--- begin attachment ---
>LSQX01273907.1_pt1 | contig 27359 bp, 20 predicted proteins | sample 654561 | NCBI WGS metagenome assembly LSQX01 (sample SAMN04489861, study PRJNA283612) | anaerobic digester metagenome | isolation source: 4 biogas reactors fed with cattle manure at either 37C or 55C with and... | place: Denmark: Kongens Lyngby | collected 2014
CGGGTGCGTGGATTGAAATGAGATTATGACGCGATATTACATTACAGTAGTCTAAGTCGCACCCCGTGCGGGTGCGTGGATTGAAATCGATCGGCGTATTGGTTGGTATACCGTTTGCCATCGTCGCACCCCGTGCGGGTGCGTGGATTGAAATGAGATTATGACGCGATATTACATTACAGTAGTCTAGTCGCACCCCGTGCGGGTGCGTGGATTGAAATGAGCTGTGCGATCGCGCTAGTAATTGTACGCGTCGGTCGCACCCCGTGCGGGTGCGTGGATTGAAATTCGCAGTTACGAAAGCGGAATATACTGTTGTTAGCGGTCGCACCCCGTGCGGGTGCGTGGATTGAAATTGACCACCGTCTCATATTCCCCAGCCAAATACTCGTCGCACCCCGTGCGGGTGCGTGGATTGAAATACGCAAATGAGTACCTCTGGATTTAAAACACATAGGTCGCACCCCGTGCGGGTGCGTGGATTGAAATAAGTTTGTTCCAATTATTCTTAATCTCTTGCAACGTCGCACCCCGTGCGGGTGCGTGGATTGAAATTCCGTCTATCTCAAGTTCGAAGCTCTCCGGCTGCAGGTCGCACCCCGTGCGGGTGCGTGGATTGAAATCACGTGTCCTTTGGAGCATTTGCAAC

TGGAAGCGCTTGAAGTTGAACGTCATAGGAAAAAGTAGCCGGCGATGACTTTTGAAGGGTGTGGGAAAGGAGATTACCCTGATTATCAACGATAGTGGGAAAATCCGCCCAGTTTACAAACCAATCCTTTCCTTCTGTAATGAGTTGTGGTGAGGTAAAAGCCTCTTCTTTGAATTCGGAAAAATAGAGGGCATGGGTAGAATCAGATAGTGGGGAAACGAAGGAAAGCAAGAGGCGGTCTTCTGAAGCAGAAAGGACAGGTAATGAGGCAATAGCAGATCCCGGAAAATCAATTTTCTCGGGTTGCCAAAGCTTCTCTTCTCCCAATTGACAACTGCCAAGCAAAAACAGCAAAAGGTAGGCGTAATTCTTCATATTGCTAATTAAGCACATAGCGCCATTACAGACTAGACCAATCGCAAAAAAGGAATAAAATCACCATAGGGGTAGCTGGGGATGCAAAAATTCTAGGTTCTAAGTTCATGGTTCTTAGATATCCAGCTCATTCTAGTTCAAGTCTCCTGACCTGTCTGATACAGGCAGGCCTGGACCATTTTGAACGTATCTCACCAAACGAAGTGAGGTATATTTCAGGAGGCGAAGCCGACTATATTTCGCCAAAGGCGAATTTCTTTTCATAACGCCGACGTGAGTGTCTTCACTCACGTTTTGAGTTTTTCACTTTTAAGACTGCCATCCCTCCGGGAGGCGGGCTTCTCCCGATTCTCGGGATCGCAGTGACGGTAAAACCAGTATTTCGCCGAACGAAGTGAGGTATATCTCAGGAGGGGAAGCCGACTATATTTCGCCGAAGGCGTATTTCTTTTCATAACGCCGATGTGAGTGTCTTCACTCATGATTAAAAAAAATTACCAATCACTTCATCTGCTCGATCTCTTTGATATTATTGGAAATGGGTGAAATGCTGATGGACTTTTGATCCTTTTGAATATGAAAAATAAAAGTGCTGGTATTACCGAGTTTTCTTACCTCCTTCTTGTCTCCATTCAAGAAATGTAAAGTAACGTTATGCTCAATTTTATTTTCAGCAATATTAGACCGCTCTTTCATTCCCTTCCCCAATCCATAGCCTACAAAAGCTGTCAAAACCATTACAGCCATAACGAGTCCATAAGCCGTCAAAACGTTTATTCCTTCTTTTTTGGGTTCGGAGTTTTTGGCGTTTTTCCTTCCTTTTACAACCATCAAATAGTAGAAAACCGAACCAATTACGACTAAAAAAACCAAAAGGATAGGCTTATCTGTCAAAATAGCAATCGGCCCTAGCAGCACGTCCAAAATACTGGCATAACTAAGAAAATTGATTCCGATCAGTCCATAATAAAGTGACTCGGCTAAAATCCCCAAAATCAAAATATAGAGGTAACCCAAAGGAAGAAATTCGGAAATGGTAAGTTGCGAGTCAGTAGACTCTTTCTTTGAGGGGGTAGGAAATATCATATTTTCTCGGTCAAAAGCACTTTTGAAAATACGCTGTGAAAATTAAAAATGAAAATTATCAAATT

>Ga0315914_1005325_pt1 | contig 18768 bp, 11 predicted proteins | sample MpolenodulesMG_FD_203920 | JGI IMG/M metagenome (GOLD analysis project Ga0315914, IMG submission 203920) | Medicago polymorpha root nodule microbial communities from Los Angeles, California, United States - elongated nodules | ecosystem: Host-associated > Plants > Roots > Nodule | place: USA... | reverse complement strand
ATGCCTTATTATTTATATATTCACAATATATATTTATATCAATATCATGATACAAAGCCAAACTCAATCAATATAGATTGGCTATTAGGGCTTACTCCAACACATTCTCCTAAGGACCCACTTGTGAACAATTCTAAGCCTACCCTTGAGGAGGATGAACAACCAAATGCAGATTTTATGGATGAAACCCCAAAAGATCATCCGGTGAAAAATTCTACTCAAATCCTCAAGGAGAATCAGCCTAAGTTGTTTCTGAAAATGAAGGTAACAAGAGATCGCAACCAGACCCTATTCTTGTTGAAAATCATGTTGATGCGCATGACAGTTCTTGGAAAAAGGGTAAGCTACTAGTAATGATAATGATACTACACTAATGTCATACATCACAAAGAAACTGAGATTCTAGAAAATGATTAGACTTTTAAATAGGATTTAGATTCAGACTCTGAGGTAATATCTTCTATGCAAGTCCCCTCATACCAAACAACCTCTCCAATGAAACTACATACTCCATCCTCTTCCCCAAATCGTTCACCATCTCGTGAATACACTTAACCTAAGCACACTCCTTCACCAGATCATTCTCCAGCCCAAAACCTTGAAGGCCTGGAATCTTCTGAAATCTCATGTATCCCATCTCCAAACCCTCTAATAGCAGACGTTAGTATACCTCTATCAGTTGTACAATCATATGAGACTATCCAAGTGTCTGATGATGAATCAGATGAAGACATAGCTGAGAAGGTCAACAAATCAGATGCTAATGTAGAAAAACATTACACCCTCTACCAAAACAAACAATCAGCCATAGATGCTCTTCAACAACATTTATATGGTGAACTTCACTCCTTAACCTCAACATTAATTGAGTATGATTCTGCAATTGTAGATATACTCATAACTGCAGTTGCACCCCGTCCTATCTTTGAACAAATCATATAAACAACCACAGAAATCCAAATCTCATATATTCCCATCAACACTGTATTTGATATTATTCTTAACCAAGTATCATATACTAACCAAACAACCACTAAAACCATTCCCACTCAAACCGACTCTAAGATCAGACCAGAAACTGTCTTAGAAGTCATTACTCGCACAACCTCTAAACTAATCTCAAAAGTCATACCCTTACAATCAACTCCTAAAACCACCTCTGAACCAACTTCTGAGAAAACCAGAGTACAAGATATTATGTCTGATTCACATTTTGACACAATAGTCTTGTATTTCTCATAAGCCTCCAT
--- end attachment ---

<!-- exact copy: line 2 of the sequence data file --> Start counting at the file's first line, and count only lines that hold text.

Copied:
CGGGTGCGTGGATTGAAATGAGATTATGACGCGATATTACATTACAGTAGTCTAAGTCGCACCCCGTGCGGGTGCGTGGATTGAAATCGATCGGCGTATTGGTTGGTATACCGTTTGCCATCGTCGCACCCCGTGCGGGTGCGTGGATTGAAATGAGATTATGACGCGATATTACATTACAGTAGTCTAGTCGCACCCCGTGCGGGTGCGTGGATTGAAATGAGCTGTGCGATCGCGCTAGTAATTGTACGCGTCGGTCGCACCCCGTGCGGGTGCGTGGATTGAAATTCGCAGTTACGAAAGCGGAATATACTGTTGTTAGCGGTCGCACCCCGTGCGGGTGCGTGGATTGAAATTGACCACCGTCTCATATTCCCCAGCCAAATACTCGTCGCACCCCGTGCGGGTGCGTGGATTGAAATACGCAAATGAGTACCTCTGGATTTAAAACACATAGGTCGCACCCCGTGCGGGTGCGTGGATTGAAATAAGTTTGTTCCAATTATTCTTAATCTCTTGCAACGTCGCACCCCGTGCGGGTGCGTGGATTGAAATTCCGTCTATCTCAAGTTCGAAGCTCTCCGGCTGCAGGTCGCACCCCGTGCGGGTGCGTGGATTGAAATCACGTGTCCTTTGGAGCATTTGCAAC